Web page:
New York

Frank Stella

Leo Castelli Gallery Downtown

In his new series of painted aluminum reliefs, Frank Stella extends ideas previously explored in his collage relief constructions of 1971–74. But he now tries to force an even greater number of formal issues and contradictions to coexist in the same work. As before, Stella creates a hard-edged version of Abstract Expressionist dynamism with deliberate manipulations of form and color that have no metaphorical intent. The reliefs are therefore intense without being expressive. Though their logic is devilish, these are rational works. Stella upsets the conventions of harmony, balance and unity while managing to make the aluminum reliefs work as, of all things, paintings.

The reliefs are built of differently colored sheets of aluminum bolted together to form a single multifaceted surface. Long triangular and rectangular planes tilt slightly forward or back in relation to a dominant plane. Some of the edges of this plane form part of the silhouette of the whole relief and are parallel or perpendicular to the floor—an allusion to painting’s once-rectangular format. Though these sobering horizontals and verticals set off the reliefs’ wildly eccentric profiles, they can barely contain the Baroque energies of jutting and abutting forms.

Stella’s canvases of the 1960s introduced illusions of depth. His reliefs obviously make such illusions literal. Subverting formalist usage, Stella first applied collage materials to a wooden structure that was not flat. Now he applies paint to a metal structure that is in itself a sculpture. The shaped surfaces of the reliefs are a log- ical extension of the shaped canvas idea. In addition, the idea of the painting as an object that Stella stressed by using thick stretchers for his canvases is now made concrete by relief that sometimes projects nearly a foot from the wall. Going further than the paintings could, the collaged and the painted aluminum reliefs also mix real and illusory depth. As spatial clues, color, value and shape reinforce or contradict each other. For example, the converging edges of an elongated triangle should suggest recession, but Stella negates this effect by tilting the acute end outward into the viewer’s space. Similarly, a black aluminum band that might look like a shadow-filled void is, in fact, the relief’s front-most plane.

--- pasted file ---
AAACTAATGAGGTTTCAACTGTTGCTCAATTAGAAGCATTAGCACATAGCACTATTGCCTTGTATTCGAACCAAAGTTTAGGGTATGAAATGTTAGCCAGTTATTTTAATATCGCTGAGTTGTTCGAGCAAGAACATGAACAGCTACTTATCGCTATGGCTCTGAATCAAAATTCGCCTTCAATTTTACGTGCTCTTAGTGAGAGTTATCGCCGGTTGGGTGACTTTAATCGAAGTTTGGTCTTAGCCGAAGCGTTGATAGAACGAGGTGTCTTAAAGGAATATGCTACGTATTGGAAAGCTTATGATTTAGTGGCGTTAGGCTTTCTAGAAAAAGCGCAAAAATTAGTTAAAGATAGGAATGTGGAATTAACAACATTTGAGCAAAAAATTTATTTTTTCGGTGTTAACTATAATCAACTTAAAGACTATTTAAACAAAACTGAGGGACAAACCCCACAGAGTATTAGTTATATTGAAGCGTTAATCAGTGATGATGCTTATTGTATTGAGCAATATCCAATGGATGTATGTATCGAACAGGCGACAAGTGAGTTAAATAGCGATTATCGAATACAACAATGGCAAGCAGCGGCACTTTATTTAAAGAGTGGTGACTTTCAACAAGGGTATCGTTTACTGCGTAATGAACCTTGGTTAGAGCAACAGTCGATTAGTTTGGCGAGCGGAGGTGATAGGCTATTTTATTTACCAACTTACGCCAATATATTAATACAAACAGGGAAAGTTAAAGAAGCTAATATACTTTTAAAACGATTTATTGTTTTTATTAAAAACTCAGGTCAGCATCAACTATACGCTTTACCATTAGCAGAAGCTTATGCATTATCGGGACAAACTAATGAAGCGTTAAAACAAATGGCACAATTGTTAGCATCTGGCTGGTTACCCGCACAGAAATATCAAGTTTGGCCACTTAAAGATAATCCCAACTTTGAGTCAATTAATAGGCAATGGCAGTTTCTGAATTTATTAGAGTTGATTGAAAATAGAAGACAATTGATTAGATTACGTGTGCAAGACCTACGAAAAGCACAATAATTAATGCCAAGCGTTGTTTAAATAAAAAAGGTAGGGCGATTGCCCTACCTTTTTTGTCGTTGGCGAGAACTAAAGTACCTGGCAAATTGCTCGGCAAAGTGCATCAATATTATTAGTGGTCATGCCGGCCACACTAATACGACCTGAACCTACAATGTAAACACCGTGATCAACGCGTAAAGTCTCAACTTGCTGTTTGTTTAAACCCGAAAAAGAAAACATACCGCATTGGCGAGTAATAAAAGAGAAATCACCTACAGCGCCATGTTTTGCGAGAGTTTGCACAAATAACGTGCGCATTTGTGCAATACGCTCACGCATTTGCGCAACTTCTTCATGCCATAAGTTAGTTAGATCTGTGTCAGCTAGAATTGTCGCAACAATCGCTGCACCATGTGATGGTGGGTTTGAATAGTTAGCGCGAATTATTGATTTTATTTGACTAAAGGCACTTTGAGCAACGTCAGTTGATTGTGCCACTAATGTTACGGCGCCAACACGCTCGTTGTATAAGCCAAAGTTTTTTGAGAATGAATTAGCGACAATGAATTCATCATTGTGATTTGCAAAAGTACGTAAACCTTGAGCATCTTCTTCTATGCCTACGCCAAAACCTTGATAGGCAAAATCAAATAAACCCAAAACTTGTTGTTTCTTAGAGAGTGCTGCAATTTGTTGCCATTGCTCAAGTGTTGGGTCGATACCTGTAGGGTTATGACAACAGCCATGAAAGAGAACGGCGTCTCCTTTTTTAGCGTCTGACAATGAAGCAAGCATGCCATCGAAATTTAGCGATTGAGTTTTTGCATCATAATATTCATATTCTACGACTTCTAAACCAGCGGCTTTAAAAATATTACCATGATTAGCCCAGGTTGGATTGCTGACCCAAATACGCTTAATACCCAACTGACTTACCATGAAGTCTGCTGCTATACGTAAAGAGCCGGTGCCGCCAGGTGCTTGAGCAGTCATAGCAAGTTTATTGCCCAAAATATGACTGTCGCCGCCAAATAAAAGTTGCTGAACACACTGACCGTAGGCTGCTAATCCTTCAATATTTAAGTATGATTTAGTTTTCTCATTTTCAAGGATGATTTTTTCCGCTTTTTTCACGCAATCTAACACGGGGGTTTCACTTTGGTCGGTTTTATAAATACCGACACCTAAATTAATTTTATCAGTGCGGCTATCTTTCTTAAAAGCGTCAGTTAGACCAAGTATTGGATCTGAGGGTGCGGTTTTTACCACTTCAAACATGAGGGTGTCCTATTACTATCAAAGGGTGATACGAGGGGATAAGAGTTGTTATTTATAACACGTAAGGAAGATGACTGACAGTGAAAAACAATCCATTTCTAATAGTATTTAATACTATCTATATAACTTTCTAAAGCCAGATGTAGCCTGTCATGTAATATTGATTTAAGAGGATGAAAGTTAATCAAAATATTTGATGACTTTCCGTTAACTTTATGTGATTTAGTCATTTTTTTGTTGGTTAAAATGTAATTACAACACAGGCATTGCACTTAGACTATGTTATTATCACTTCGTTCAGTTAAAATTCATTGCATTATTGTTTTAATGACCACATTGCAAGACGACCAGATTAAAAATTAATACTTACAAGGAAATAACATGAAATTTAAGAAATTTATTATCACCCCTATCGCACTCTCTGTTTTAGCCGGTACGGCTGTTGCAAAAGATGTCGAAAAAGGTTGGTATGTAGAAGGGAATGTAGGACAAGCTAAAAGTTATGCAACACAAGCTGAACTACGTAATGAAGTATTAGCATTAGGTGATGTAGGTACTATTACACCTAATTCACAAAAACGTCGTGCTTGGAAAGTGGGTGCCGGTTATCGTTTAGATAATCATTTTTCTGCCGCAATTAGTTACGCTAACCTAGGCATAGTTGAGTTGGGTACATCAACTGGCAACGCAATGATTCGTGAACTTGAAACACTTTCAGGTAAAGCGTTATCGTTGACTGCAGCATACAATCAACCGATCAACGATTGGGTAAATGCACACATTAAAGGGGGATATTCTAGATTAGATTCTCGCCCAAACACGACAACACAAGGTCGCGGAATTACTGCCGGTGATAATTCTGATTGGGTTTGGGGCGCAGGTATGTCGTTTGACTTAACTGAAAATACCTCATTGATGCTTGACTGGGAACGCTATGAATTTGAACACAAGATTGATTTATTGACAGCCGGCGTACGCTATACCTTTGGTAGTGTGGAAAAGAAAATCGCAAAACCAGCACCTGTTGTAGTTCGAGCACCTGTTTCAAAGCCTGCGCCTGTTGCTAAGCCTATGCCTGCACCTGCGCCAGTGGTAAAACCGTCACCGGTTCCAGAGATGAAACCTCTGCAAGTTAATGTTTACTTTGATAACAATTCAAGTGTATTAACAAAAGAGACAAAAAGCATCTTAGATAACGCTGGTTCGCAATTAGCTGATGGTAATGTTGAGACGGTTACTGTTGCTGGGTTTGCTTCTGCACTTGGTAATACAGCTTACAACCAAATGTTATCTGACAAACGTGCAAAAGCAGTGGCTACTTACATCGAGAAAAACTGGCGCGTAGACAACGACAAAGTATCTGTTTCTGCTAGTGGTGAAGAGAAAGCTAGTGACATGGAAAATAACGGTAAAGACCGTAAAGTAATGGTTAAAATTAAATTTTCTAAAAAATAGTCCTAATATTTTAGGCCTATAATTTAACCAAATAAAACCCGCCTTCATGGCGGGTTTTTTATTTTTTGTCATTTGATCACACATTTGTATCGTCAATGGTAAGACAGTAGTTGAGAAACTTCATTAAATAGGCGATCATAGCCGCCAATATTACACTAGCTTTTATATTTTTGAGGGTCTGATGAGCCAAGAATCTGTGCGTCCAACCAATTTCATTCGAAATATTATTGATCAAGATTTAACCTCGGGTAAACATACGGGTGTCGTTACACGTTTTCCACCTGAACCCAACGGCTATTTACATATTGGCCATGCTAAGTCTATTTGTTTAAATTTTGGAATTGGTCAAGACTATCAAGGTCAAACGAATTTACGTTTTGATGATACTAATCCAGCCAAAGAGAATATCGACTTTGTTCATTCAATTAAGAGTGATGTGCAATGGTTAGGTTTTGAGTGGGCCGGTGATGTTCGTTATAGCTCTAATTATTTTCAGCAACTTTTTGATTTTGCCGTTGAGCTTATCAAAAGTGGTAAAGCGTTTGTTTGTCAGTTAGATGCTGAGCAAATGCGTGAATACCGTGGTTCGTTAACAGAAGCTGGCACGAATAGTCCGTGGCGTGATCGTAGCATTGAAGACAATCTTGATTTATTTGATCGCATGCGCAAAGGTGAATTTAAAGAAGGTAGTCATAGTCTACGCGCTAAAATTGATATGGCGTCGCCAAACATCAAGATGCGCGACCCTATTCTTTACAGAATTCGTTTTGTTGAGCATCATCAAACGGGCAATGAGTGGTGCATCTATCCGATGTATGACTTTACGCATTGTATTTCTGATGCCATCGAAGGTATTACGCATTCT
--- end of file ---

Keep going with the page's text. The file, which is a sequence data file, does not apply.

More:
The sedate color of the previous collage reliefs now gives way to a jarring melange of exposed aluminum, bathroom tile pastels, lurid chartreuse or bougainvillea red. Surfaces also range widely: some are matte and opaque; in others, the texture of brushed aluminum shines through transparent color; still others are covered with mock-Abstract-Expressionist scribbling. Pushing toward new levels of disjunctive complexity, Stella consistently refuses to limit himself to a single overriding scheme.

The compositions, tor all their unpredictable and seemingly arbitrary qualities, actually turn painting conventions inside out. Design is neither hierarchical nor holistic; structure is not deductive, but the framing edge is partly determined by the component parts. Oddly, the apparent randomness of design grants the viewer no sensation of freedom. In many of the aluminum reliefs, diagonally aligned strips and wedges converge on each other as if they had been yanked into place by a magnet. Dynamism is petrified into a compacted field of multiple and hyperactive pictorial tensions which are never resolved or released. Rather than succumb to these clashing tensions, the viewer might well attempt to gain intellectual distance—to retreat, that is, to an examination of Stella’s pictorial decisions. Whatever satisfaction such an activity affords, it also raises an inevitable question: what will Stella do next?

Hayden Herrera